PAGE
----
*Anirudh Sridhar**In Proceedings of the 35th Conference on Neural Information Processing Systems*, Dec 2021We consider the task of learning latent community structure from multiple correlated networks. First, we study the problem of learning the latent vertex correspondence between two edge-correlated stochastic block models, focusing on the regime where the average degree is logarithmic in the number of vertices. We derive the precise information-theoretic threshold for exact recovery: above the threshold there exists an estimator that outputs the true correspondence with probability close to 1, while below it no estimator can recover the true correspondence with probability bounded away from 0. As an application of our results, we show how one can exactly recover the latent communities using \emphmultiple correlated graphs in parameter regimes where it is information-theoretically impossible to do so using just a single graph.

- HDSRModeling and Analysis of the Spread of COVID-19 under a Multiple-Strain Model with MutationsOsman Yagan,
*Anirudh Sridhar*, Simon A. Levin, Joshua A. Plotkin, and H. Vincent Poor*Harvard Data Science Review*, Apr 2021Since December 2019, COVID-19 has caused worldwide devastation. To devise effective countermeasures, it is important to develop mathematical models that help us to understand and predict the spreading of COVID-19, as well as to provide guidelines on what can be done to limit its spread. To this end, we leverage recent work of (Eletreby et al, 2020), which studies a model where multiple strains of a virus propagate through a network while also undergoing mutations. Highlighting the recent reports on a mutation of SARS-CoV-2 that is thought to be more transmissible than the original strain, we discuss the importance of incorporating mutations and evolutionary adaptations in epidemic models. We also demonstrate how the results of (Eletreby et al, 2020) can be used to assess the effectiveness of mask-wearing in limiting the spread of COVID-19. These are supported by simulation results showing the impact of various mutation and mask-wearing possibilities.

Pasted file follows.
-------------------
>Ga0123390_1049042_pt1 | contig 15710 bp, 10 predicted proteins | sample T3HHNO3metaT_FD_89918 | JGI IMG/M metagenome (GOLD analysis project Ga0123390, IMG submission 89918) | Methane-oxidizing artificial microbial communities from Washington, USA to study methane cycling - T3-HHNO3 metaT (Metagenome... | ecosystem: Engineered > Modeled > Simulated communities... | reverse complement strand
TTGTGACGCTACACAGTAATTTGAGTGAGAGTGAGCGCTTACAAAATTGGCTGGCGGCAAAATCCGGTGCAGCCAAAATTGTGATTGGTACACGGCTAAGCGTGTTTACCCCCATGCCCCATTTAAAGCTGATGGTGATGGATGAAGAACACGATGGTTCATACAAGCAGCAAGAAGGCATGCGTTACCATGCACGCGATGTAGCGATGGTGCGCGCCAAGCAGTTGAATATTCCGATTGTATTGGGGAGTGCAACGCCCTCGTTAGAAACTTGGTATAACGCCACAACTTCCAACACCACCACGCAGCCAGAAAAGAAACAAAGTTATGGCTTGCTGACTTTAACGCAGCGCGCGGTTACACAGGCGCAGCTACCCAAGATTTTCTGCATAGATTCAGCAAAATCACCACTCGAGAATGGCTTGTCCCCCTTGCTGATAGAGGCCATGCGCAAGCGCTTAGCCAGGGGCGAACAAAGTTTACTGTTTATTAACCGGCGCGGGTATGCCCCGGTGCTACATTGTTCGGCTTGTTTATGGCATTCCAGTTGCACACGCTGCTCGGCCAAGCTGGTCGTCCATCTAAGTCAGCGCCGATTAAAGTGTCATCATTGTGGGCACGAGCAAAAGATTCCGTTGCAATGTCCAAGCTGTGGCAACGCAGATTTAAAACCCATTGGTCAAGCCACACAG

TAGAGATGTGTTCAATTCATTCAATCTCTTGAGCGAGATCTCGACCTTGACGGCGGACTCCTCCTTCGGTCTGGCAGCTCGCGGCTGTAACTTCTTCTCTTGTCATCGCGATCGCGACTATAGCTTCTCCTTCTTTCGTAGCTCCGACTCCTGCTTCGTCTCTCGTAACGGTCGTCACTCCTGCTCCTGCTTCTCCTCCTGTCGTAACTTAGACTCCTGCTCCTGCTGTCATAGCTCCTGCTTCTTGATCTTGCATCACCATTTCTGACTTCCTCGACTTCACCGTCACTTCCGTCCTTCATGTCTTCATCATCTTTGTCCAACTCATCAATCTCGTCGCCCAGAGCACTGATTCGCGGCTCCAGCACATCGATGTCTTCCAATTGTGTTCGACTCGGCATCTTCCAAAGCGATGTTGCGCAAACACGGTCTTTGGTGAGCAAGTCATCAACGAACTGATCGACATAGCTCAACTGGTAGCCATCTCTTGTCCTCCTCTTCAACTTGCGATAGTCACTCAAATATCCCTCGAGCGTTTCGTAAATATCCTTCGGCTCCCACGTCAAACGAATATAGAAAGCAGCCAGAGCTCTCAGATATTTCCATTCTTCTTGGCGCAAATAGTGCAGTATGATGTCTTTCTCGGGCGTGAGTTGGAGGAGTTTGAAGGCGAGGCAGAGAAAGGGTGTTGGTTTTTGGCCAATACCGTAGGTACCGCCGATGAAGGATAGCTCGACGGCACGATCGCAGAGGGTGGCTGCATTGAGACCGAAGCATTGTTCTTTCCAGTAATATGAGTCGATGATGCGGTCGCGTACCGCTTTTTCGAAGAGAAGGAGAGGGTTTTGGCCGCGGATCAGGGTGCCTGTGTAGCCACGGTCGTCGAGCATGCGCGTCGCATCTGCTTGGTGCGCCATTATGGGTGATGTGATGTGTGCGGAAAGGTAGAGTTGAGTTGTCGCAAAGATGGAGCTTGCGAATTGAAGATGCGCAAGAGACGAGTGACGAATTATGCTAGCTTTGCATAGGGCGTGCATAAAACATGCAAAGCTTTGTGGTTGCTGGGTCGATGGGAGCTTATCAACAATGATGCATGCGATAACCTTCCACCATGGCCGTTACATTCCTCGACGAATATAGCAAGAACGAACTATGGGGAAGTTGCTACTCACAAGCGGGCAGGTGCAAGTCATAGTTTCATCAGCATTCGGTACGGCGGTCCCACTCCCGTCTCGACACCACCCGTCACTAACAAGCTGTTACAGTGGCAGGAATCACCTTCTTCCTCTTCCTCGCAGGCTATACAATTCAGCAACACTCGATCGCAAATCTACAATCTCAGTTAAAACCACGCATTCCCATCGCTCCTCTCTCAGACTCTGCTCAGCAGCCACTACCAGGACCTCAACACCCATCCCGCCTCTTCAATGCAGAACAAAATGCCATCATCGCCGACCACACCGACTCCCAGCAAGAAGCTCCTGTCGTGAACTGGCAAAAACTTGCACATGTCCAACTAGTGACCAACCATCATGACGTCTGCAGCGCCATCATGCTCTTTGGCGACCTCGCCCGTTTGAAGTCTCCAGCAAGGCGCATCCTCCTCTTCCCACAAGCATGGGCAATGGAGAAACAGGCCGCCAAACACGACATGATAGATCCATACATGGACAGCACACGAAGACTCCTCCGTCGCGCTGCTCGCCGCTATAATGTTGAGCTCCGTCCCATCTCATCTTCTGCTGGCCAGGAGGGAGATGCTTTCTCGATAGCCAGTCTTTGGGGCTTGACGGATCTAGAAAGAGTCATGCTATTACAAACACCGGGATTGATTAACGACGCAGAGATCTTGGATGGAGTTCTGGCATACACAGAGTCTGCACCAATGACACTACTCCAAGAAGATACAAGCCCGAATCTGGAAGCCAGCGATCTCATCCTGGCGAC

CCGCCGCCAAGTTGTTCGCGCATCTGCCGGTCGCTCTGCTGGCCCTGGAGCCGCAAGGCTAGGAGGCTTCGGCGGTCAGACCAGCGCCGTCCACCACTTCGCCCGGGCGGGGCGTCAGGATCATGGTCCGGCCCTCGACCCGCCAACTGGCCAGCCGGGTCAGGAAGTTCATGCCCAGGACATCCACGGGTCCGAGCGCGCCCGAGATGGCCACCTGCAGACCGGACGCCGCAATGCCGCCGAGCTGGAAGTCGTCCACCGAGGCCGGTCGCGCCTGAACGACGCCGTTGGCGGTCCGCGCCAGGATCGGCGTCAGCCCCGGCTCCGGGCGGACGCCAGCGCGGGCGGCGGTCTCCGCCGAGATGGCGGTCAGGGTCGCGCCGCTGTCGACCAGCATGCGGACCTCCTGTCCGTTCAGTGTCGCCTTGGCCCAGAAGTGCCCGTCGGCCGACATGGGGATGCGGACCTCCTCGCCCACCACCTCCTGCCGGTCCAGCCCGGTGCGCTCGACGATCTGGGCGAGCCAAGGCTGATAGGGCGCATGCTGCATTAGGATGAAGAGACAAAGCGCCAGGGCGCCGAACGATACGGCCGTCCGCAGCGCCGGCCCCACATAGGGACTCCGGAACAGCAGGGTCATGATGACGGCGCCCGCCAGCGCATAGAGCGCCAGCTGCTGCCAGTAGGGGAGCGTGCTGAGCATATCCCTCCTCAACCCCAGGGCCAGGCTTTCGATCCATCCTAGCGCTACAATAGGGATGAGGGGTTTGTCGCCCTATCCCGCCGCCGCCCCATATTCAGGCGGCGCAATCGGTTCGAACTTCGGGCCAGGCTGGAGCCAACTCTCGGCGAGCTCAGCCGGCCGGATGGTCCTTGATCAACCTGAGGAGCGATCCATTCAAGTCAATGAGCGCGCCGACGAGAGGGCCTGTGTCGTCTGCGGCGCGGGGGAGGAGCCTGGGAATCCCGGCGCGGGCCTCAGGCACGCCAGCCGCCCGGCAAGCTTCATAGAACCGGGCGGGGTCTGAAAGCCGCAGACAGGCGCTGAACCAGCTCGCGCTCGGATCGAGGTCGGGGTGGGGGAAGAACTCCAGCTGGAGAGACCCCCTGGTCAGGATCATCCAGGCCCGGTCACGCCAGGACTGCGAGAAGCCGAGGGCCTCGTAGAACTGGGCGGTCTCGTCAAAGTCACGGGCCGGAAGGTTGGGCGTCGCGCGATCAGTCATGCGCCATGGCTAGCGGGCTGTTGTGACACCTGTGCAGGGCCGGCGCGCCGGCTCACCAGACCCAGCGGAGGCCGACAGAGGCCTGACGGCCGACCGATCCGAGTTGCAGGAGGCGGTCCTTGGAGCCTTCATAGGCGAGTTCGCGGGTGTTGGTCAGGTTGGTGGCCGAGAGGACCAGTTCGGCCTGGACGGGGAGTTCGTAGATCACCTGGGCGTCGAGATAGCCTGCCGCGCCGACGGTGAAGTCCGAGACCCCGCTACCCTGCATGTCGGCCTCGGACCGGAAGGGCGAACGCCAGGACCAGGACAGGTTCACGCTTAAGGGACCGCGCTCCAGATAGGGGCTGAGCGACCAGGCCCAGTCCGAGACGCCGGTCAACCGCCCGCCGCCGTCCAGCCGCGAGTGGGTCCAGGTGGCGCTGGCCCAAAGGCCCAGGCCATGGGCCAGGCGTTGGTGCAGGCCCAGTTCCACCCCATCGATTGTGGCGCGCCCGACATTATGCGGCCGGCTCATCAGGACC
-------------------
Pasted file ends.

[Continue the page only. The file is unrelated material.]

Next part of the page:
## 2020

- Asilomar 2020Sequential Estimation of Network Cascades